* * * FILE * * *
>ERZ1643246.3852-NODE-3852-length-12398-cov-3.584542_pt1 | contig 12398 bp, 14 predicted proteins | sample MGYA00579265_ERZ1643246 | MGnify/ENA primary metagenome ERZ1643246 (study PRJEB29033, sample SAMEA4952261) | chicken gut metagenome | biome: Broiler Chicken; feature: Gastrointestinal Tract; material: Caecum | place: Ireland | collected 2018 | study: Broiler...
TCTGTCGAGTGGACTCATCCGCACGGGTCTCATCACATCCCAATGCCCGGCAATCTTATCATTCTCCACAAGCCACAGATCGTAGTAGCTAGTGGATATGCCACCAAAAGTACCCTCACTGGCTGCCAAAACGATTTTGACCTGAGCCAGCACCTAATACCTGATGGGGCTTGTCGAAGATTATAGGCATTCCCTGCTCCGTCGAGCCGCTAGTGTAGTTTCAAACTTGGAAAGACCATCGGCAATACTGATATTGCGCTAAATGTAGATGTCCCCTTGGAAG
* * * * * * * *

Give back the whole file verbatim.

>ERZ1643246.3852-NODE-3852-length-12398-cov-3.584542_pt1 | contig 12398 bp, 14 predicted proteins | sample MGYA00579265_ERZ1643246 | MGnify/ENA primary metagenome ERZ1643246 (study PRJEB29033, sample SAMEA4952261) | chicken gut metagenome | biome: Broiler Chicken; feature: Gastrointestinal Tract; material: Caecum | place: Ireland | collected 2018 | study: Broiler...
TCTGTCGAGTGGACTCATCCGCACGGGTCTCATCACATCCCAATGCCCGGCAATCTTATCATTCTCCACAAGCCACAGATCGTAGTAGCTAGTGGATATGCCACCAAAAGTACCCTCACTGGCTGCCAAAACGATTTTGACCTGAGCCAGCACCTAATACCTGATGGGGCTTGTCGAAGATTATAGGCATTCCCTGCTCCGTCGAGCCGCTAGTGTAGTTTCAAACTTGGAAAGACCATCGGCAATACTGATATTGCGCTAAATGTAGATGTCCCCTTGGAAG